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K. M. Ford, B. A. Bryan, P. A. D'Amore; Regulation of VEGF Expression During Retinal Pigment Epithelial Cell Differentiation. Invest. Ophthalmol. Vis. Sci. 2008;49(13):860. doi: https://doi.org/.
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© ARVO (1962-2015); The Authors (2016-present)
Despite a lack of active angiogenesis, VEGF is expressed in nearly all adult tissues. Recent evidence suggests that VEGF may serve as a survival factor for both vascular and non-vascular tissues. The mechanisms controlling constitutive VEGF expression in adult tissue are largely unknown; however, hypoxia, the best studied regulator of VEGF, is unlikely to be involved. Therefore, we sought to elucidate the molecular basis of VEGF regulation in adult tissues using differentiation models of mesenchymal (skeletal muscle) and epithelial (retinal pigment epithelium, RPE) cells.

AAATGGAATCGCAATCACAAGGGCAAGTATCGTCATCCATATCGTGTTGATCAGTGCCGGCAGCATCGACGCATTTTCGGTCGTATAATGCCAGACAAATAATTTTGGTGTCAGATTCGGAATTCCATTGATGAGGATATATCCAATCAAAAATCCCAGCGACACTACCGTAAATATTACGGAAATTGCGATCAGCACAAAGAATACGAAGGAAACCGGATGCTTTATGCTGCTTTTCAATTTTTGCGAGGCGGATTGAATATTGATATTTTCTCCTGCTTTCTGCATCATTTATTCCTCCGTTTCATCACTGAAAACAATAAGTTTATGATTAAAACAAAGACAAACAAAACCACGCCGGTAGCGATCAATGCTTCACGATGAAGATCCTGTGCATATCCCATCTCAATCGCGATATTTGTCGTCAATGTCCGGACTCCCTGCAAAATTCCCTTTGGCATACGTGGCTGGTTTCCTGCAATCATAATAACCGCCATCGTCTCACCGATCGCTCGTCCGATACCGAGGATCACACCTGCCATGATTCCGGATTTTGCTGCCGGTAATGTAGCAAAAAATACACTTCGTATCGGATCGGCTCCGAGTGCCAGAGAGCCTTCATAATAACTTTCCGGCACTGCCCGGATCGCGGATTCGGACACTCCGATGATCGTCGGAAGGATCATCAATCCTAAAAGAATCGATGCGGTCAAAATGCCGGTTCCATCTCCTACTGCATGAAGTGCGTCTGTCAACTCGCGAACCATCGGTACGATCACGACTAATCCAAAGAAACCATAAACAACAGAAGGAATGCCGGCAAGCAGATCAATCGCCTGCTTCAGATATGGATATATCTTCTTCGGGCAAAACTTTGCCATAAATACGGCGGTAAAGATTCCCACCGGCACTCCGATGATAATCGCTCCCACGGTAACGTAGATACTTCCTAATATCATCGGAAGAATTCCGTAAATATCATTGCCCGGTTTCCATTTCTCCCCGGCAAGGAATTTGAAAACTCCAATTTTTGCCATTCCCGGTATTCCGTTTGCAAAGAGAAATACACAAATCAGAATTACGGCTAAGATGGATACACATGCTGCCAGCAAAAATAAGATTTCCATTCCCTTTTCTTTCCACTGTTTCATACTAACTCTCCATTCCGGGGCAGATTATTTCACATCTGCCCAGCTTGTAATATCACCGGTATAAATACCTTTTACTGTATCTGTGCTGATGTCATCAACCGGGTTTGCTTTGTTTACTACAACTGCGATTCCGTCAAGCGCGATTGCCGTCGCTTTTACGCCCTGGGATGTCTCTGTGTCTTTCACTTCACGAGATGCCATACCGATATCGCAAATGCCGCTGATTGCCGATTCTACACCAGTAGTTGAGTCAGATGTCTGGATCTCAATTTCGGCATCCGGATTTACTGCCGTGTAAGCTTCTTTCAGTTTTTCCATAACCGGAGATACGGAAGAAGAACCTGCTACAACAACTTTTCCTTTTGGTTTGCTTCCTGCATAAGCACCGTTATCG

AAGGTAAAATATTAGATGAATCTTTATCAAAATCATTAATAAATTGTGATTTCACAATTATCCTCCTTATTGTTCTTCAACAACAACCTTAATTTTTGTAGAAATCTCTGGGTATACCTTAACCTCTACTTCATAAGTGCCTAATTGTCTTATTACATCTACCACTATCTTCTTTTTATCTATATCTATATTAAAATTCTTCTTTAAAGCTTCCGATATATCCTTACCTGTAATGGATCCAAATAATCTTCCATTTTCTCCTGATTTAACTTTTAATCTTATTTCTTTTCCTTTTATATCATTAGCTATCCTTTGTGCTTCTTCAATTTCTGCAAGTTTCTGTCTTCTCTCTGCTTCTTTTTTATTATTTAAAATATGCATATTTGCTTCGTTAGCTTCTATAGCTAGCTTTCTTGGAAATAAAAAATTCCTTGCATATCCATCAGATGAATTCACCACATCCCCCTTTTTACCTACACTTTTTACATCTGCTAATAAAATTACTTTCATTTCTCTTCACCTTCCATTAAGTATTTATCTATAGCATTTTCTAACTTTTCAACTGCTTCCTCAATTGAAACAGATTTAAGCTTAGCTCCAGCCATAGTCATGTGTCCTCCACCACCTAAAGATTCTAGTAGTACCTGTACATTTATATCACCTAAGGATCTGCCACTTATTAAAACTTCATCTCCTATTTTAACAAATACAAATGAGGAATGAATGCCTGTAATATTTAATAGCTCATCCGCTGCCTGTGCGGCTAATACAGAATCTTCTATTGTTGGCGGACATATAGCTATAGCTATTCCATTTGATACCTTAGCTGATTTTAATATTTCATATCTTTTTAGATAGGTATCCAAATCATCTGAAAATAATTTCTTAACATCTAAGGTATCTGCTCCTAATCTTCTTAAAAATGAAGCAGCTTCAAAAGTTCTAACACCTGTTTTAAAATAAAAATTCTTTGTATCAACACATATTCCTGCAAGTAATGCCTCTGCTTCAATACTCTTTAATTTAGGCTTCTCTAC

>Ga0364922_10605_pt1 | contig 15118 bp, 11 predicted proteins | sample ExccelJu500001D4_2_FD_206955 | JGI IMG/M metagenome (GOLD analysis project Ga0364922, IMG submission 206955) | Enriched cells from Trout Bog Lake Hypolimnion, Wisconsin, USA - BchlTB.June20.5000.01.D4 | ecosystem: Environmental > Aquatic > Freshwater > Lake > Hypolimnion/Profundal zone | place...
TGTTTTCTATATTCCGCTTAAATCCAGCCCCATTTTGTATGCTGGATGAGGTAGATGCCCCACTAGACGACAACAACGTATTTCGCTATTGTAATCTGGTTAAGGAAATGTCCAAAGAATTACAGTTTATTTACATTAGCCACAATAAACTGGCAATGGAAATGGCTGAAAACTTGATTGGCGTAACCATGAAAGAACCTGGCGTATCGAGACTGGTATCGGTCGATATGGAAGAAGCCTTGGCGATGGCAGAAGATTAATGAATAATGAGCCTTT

VEGF expression was analyzed using semi-quantitative PCR in proliferative and terminally differentiated C2C12 (myogenic progenitor) cells and in ARPE-19, a line of human RPE cells. The possible coordinate control of VEGF regulation during skeletal muscle differentiation was investigated in C2C12 cells by overexpressing a dominant negative form of the myogenic transcription factor (MyoD). In ARPE-19 cells, VEGF regulation was analyzed by transient transfection with luciferase reporter constructs containing varying lengths of the 9 kb VEGF promoter.
During skeletal muscle differentiation, upregulation of VEGF isoform expression coincided with cell differentiation; stable overexpression of a dominant negative MyoD suppressed VEGF expression. In ARPE-19 cells, the 9 kb VEGF promoter exhibited a 2000-fold increase in luciferase activity over the promoterless construct and a 10-fold induction over the 5 kb promoter. Sequence analysis of the region of the VEGF promoter between -5 kb and -9 kb revealed putative binding sites for Pax6, Otx2, and MITF, which are key transcription factors that are essential for RPE specification.
The results in skeletal muscle indicate that VEGF is coordinately regulated with differentiation. Preliminary findings suggest that this paradigm may extend to the RPE. Elucidation of the mechanisms that regulate physiologic VEGF expression may permit the development of therapies that can control aberrant VEGF expression, as in the case of AMD, while sparing normal VEGF expression associated with vascular and neural cell survival.
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